- [40 points]
**Knowledge Engineering**(adapted from Russell and Norvig, Artificial Intelligence: A Modern Approach)

You are a consultant for an auto insurance company. Your task is to construct a belief network that will allow the company to assess how much rish they run from various policy holders. In this domain, risk is assessed by three major variables: medical cost, property cost and intangible liability cost. Medical and property costs are incurred by all individuals involved in an accident. Auto theft or vandalism might also incur property costs. Intangible liability costs are legal penalties for things like "pain and suffering", punitive damages and other costs that a driver might incur in an accident in which he or she is at fault. Evidence variables for this doamin are: driver's age and record; whether he or she owns a car, how far they drive, vehicle's make, model and year, presence of safety equipment (e.g. air bag), where vehicle is garaged and whether it has an anti-theft device.

- Build a network for this problem. Note that you will have to make choices considering the domains of the variables, conditional independencies, and whetehr or not to add intermediate nodes (e.g. driving skill). You can use JavaBayes, the Matlab Bayes net toolbox or Microsoft's Bayes net package to input your network. In the homework report, show your network and justify your choices.
- Construct a few queries (at least 3) and perform exact inference on this network, with the method of your choice. Explain the results you are getting
- If you are not satisfied with the results and you re-structure your network, describe in the report how you did the restructuring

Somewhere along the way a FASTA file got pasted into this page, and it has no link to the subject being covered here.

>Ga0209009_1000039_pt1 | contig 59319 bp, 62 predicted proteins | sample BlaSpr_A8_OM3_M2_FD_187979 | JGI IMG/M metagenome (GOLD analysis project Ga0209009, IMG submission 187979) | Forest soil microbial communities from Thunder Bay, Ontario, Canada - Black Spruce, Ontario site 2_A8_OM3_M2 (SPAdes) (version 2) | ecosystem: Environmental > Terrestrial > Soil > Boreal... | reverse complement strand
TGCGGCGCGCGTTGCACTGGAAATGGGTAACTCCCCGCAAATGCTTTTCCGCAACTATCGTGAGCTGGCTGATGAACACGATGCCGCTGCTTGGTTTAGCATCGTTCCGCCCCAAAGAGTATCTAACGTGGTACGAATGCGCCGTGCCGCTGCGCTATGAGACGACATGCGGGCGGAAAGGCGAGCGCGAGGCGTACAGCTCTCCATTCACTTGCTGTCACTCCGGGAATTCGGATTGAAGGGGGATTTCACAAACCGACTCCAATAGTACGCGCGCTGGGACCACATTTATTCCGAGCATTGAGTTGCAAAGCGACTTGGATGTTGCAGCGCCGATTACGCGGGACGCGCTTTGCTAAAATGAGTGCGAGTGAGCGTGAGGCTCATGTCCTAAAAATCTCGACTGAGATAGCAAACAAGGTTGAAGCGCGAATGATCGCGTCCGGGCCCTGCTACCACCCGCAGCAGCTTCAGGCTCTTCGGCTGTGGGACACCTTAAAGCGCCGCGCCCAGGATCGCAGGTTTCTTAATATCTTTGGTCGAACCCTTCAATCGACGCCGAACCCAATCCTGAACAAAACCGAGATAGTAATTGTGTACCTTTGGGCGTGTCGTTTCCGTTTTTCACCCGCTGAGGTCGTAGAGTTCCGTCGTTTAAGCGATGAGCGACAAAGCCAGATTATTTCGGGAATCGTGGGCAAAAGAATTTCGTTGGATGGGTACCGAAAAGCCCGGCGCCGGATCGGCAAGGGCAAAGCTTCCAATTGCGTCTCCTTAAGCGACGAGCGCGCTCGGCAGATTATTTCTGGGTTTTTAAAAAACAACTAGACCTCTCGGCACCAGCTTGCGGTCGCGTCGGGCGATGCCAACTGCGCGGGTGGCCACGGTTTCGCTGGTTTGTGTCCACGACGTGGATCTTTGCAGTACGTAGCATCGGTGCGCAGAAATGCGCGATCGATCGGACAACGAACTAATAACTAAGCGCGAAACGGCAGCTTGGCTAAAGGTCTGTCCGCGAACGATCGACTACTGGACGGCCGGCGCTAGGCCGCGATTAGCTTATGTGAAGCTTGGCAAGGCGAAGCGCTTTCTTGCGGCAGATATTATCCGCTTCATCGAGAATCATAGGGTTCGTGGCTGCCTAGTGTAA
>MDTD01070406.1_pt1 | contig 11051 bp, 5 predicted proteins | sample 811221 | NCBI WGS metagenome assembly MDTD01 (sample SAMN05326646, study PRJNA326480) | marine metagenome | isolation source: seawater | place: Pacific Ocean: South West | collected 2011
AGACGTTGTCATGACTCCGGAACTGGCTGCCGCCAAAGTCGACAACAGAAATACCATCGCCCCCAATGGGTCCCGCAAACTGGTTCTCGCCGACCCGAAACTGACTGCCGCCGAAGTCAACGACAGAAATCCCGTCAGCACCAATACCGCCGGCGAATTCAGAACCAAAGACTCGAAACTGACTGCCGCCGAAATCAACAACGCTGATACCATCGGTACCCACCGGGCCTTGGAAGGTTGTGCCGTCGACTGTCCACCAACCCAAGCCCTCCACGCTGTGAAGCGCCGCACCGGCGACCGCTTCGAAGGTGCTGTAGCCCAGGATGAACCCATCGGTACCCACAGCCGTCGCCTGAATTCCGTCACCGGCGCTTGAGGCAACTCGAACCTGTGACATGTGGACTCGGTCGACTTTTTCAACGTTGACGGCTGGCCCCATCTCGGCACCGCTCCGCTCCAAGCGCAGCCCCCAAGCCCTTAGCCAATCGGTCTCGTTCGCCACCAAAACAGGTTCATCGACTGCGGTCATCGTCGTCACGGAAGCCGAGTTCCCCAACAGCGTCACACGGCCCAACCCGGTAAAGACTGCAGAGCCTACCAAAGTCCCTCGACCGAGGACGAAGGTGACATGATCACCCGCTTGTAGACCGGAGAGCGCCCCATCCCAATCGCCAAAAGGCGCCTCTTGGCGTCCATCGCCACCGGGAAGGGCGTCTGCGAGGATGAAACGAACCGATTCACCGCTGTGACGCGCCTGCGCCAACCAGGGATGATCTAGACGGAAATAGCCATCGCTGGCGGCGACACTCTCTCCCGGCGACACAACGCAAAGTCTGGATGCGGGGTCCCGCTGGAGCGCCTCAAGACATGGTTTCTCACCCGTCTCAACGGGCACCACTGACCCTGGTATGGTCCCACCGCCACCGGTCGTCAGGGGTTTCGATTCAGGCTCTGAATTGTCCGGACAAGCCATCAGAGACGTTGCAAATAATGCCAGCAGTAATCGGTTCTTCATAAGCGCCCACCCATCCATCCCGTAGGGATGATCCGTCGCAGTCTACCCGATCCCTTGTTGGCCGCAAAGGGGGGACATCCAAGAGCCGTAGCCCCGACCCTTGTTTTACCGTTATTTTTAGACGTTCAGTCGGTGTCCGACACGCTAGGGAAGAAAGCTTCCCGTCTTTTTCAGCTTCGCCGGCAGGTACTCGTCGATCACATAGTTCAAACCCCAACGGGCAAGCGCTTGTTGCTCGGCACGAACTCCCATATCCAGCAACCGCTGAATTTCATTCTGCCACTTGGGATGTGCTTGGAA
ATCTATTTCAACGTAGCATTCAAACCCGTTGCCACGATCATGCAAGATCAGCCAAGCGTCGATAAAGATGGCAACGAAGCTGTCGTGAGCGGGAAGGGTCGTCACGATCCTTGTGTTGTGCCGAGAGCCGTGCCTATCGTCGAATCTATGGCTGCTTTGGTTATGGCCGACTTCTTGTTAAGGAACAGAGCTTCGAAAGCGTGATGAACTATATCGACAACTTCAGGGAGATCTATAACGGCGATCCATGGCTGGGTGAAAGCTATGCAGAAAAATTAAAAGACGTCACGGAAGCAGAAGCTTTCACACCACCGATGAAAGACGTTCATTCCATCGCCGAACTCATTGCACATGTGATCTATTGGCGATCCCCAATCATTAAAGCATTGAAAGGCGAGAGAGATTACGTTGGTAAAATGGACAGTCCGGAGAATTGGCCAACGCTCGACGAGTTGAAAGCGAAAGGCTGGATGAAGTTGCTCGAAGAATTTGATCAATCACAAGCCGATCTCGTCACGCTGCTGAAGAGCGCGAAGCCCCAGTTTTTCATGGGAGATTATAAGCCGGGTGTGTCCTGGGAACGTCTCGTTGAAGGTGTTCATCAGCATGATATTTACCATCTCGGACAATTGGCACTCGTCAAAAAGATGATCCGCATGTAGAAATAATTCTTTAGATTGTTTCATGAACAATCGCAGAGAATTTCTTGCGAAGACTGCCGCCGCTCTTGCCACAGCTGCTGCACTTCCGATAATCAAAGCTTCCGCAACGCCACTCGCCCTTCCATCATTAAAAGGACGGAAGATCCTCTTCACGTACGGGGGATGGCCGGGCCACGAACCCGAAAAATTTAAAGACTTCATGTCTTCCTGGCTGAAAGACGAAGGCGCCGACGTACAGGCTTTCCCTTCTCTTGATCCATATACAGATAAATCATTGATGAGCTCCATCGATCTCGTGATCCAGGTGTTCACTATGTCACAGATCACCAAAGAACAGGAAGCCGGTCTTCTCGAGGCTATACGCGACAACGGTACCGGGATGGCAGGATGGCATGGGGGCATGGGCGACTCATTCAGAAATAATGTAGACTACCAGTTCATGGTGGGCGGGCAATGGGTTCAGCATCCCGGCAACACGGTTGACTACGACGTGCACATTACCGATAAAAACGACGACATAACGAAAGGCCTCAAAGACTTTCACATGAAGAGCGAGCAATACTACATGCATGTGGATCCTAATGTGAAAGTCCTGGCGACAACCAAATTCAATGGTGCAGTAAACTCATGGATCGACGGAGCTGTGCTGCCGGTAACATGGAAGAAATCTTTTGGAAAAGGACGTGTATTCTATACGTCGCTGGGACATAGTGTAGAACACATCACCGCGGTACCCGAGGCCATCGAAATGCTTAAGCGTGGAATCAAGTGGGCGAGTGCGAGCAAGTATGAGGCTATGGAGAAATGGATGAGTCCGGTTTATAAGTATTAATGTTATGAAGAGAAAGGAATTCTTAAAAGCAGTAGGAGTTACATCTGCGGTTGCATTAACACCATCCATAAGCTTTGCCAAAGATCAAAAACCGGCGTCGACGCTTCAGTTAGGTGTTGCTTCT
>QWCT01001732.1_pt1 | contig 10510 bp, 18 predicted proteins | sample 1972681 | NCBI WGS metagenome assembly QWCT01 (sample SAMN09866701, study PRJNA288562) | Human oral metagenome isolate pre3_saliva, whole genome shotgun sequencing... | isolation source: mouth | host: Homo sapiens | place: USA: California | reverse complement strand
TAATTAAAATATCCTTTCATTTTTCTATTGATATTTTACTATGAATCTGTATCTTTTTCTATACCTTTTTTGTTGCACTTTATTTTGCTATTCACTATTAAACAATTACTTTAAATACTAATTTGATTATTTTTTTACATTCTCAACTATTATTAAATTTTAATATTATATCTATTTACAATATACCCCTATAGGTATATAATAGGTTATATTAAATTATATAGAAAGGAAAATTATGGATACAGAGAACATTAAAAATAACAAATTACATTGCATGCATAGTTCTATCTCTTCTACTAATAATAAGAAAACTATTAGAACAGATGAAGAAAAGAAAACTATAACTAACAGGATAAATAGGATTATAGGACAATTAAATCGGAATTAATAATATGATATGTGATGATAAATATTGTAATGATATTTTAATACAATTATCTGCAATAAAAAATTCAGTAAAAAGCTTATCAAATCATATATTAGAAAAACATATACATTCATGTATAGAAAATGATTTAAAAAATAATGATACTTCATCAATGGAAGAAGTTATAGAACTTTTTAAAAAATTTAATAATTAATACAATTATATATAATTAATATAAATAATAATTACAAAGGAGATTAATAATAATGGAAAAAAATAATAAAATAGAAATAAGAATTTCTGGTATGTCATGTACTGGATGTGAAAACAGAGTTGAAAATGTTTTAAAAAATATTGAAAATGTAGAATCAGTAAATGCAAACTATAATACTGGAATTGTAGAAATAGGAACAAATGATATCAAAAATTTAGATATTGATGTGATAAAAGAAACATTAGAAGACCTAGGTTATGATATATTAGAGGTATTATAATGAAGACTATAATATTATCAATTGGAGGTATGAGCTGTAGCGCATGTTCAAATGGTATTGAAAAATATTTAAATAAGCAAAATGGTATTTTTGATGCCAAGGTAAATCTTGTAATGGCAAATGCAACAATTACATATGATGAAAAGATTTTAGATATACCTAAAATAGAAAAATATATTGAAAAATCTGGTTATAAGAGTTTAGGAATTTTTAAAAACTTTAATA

- [60 points]
**Approximate inference**Consider the Sprinkler network from the lecture notes. For this problem, you should implement likelihood weighting and Gibbs sampling for this network, in the language of your choice. Note that you will need a data structure for holding the network. You will also need to keep probability tables for each node. This data structure does not have to be general, and you do not need to do fancy I/O. Just input the network as given, directly in your code.

To test your code, first compute (by hand) $P(\lnot Cloudy|WetGrass)$.

- Generate 1000 instances. Use likelihood weighting to compute the required probability using 100, 200, $\dots$ 1000 instances. Repeat the generation process 5 times. Plot a graph with the amount of data on the x axis, and the estimated probability on the y axis. The graph should have 4 curves: the correct value of the probability, and the curves representing the average, minimum and maximum estimated probability over the 5 runs.
- Repeat the same experiment with Gibbs sampling. Use two different settings for the duration of the burn-in period (e.g. 10 and 50). Plot a similar graph to the one described above.
- Explain the differences between the graphs (if any). Comment on the time duration fo running the two algorithms

**documented code**via e-mail. The report can be handed in on paper. No credit will be given without the code. Each inference method is worth 25 points. The report quality (graphs etc) is worth 10 points.

Prof. Doina PRECUP Last modified: Mon Mar 4 15:00:59 EST 2002